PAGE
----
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Posted by on Jan 31, 2016 in Prostate cancer | 0 comments

In a nutshell

This study examined the potential benefit of early hormone therapy added to intensive radiotherapy in the treatment of men with intermediate-risk local prostate cancer.

Overall survival was found to be improved with higher radiation dosage. However, the researchers noted that early hormone therapy does generally not benefit treatment outcome for intermediate-risk prostate cancer.

Some background

Intermediate-risk prostate cancer is typically localized to the prostate gland, but associated with an elevated risk of experiencing a cancer progression or recurrence, after initial treatment. Radiotherapy is commonly used to treat local prostate cancer. In cases of intermediate-risk prostate cancer, the delivery of high doses of radiotherapy to the prostate has been recommended for improved cancer outcomes.

Hormone therapy such as androgen deprivation therapy (ADT) is often used to reduce the risk of recurrence after local treatment. ADT targets the production of androgens (male sex hormones such as testosterone) and reduces their effect on cancer cell growth. ADT may also be administered early to reduce tumor size prior to radiotherapy. Whether ADT adds benefit to high-dose radiotherapy in intermediate-risk prostate cancer has not been fully studied.

Methods & findings

This trial included 14,126 men with intermediate-risk prostate cancer. Men were divided according to ADT received, or no ADT received, prior to radiotherapy. All men were treated with radiotherapy (using external beam radiation) of either a low dose (70-72 Gy), intermediate dose (72.1-77.9 Gy), high dose (≥78 Gy), or a combination of low-dose external radiotherapy with brachytherapy (radiation from inside the prostate).

Analysis showed no significant benefit of adding ADT to radiotherapy in terms of overall survival, regardless of radiation dosage. At five-year follow-up, 87% of men that received ADT and radiotherapy had survived, compared to 88% of men that did not undergo ADT. Overall survival at eight-year follow-up was 73% in the group of men that received ADT and 75% in the group of men with no history of ADT treatment. However, a small subset of men with 3 or more high-risk factors (including tumor stage, histology and blood markers) were noted to benefit from early treatment with ADT.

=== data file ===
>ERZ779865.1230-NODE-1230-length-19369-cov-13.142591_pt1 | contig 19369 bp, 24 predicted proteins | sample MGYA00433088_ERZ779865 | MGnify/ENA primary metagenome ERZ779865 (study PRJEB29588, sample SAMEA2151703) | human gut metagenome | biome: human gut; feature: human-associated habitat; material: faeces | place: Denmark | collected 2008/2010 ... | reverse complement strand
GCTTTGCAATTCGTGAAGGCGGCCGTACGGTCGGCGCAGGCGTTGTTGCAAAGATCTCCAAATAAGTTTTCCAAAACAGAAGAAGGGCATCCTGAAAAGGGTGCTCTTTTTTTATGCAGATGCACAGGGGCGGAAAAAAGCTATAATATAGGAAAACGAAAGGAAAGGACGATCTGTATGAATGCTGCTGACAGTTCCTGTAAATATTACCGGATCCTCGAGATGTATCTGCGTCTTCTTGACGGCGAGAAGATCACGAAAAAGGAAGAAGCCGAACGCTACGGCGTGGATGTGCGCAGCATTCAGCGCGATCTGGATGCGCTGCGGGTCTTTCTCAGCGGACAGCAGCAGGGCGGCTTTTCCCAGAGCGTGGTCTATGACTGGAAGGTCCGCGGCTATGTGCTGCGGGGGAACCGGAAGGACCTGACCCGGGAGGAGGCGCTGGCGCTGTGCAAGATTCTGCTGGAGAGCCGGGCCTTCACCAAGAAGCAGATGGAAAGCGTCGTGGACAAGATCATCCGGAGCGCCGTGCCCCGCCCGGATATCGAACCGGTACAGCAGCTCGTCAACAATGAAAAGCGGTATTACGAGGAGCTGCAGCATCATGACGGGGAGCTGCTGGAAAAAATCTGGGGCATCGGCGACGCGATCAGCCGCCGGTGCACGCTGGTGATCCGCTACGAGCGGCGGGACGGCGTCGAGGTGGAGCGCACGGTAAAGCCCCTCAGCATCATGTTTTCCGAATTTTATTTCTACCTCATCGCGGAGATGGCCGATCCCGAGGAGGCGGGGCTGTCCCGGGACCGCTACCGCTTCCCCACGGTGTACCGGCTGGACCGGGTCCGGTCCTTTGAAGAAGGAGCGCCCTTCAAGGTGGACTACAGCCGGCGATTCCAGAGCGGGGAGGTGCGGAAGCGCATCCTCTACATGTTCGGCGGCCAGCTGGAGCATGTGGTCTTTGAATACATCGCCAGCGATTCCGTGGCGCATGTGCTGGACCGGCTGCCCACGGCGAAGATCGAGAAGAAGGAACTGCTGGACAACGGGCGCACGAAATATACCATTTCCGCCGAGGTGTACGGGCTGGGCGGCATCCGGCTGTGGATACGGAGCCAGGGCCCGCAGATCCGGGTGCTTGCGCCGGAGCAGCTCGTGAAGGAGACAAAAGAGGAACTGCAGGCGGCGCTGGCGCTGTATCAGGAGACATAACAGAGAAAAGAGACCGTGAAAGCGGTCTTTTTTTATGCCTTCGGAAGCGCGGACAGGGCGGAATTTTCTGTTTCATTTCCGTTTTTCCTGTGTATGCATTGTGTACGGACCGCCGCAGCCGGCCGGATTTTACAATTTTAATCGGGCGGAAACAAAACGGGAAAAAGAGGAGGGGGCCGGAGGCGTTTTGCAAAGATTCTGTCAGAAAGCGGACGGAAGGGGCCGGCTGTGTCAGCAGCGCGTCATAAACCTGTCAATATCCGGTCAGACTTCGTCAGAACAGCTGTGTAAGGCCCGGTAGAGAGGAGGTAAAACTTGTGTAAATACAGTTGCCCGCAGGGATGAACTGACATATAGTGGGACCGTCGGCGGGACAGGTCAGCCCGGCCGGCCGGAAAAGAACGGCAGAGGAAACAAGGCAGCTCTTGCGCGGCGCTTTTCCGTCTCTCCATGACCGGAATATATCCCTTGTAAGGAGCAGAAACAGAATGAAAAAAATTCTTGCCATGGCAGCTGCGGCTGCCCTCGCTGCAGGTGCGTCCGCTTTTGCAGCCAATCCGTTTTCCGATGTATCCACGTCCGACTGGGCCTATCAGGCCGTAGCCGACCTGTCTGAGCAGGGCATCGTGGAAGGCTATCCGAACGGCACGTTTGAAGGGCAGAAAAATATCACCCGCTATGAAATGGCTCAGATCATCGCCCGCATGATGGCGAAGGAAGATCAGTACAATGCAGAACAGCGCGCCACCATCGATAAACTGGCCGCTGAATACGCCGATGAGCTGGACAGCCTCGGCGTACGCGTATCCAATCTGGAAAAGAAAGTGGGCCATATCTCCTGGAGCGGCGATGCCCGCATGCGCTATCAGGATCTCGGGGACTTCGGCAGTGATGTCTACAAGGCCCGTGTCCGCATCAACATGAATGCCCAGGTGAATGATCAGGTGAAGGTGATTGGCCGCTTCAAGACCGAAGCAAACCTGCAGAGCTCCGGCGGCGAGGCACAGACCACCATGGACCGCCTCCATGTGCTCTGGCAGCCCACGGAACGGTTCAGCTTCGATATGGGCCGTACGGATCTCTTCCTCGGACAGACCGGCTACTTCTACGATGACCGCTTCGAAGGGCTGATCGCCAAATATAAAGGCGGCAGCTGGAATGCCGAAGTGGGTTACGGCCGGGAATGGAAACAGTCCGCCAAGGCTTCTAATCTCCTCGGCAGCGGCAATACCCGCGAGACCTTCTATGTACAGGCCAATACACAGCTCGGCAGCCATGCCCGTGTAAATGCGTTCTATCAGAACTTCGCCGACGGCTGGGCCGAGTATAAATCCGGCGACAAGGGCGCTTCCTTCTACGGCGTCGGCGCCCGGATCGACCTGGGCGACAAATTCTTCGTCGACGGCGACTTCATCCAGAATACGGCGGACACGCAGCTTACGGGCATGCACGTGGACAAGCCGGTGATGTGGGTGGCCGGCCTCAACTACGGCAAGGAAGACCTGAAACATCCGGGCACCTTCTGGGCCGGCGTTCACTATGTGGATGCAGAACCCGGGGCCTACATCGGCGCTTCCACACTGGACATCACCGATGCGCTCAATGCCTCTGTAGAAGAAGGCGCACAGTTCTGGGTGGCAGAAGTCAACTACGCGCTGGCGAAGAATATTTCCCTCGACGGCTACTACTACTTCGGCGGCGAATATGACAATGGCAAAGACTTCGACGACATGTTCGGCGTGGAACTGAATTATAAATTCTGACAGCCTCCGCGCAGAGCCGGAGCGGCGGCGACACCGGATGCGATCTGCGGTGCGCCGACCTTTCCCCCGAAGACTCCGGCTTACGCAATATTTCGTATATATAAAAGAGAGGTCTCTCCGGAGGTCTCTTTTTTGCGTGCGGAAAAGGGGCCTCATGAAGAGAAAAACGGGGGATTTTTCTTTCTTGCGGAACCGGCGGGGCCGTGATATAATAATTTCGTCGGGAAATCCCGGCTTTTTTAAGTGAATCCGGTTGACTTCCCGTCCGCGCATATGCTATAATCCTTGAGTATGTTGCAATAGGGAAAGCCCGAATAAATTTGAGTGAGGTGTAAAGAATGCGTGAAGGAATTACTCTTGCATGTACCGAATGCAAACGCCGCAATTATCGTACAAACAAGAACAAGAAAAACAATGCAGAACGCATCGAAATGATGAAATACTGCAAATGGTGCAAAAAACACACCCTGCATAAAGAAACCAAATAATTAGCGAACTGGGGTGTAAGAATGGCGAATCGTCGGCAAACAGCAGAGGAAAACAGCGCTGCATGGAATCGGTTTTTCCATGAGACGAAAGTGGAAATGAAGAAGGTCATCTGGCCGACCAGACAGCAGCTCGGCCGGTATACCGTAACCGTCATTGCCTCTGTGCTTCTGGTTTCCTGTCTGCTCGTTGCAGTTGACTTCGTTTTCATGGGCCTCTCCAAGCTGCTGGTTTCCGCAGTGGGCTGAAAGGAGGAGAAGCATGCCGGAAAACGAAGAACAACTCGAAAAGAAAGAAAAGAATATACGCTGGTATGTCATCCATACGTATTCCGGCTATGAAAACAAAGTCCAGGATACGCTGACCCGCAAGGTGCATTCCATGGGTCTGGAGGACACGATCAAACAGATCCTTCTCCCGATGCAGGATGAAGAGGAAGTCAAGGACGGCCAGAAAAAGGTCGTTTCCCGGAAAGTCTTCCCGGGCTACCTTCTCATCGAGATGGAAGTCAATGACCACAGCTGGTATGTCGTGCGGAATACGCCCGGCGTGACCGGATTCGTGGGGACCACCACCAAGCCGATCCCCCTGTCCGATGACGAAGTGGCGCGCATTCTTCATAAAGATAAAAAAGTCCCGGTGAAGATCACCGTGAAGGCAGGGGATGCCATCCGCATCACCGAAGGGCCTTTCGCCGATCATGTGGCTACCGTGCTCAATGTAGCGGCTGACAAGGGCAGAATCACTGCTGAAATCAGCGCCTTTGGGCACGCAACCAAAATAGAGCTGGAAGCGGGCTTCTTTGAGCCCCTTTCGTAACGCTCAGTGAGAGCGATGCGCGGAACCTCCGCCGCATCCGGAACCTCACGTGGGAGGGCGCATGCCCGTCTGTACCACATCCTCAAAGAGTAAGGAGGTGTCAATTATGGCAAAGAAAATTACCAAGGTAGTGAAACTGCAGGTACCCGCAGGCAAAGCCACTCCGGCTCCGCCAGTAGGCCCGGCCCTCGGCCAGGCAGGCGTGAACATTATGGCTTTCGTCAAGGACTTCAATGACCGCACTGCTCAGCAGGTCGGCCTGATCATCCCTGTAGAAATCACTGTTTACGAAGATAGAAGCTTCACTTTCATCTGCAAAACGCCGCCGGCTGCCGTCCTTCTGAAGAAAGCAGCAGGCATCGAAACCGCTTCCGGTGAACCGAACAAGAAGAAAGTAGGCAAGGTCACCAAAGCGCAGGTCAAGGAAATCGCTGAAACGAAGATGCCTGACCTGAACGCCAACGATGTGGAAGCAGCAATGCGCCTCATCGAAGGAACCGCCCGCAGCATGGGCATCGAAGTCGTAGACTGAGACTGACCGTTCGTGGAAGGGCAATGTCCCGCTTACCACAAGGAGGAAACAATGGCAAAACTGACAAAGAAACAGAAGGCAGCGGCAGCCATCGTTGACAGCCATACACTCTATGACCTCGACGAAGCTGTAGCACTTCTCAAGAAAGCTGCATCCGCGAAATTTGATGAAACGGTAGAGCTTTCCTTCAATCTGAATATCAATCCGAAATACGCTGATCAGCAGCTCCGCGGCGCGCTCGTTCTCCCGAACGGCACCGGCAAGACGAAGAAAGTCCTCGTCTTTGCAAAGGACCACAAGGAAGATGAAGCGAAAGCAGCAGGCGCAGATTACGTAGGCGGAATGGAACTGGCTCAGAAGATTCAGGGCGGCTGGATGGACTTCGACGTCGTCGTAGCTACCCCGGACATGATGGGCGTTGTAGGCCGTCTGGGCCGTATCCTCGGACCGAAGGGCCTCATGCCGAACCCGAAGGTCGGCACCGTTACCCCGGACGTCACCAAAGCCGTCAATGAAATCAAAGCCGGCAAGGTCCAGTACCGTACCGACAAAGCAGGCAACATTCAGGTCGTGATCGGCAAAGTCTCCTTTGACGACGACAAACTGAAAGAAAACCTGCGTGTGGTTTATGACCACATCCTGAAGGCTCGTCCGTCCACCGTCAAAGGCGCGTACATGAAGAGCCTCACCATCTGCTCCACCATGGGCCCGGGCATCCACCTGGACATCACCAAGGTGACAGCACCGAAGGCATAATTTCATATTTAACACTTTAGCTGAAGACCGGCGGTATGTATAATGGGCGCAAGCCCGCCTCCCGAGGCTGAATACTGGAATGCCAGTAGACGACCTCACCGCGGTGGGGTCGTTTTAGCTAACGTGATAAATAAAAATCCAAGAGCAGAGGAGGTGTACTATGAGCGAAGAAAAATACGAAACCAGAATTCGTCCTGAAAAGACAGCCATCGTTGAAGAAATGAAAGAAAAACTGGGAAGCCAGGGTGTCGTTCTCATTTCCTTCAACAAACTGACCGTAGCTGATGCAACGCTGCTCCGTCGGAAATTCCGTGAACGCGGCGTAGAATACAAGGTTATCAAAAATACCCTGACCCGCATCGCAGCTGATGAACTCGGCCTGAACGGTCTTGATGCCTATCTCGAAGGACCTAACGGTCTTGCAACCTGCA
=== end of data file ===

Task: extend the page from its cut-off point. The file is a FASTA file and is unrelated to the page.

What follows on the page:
The type of radiotherapy was found to significantly impact treatment outcome. Men receiving a high radiation dosage or a combination of low-dose radiotherapy with brachytherapy were about 35% more likely to survive the duration of the study follow-up. However, a higher radiation dosage also increases potential side-effects such as urinary symptoms, cramps, and bleeding. The side-effects commonly associated with ADT included erectile dysfunction, fatigue, and weight gain.

The bottom line

The researchers concluded that there was no overall benefit of ADT treatment when combined with high-dose radiotherapy among intermediate risk patients.

Published By :

Urologic oncology

Date :

Dec 11, 2015

Original Title :

Survival outcomes of radiotherapy with or without androgen-deprivation therapy for patients with intermediate-risk prostate cancer using the National Cancer Data Base.

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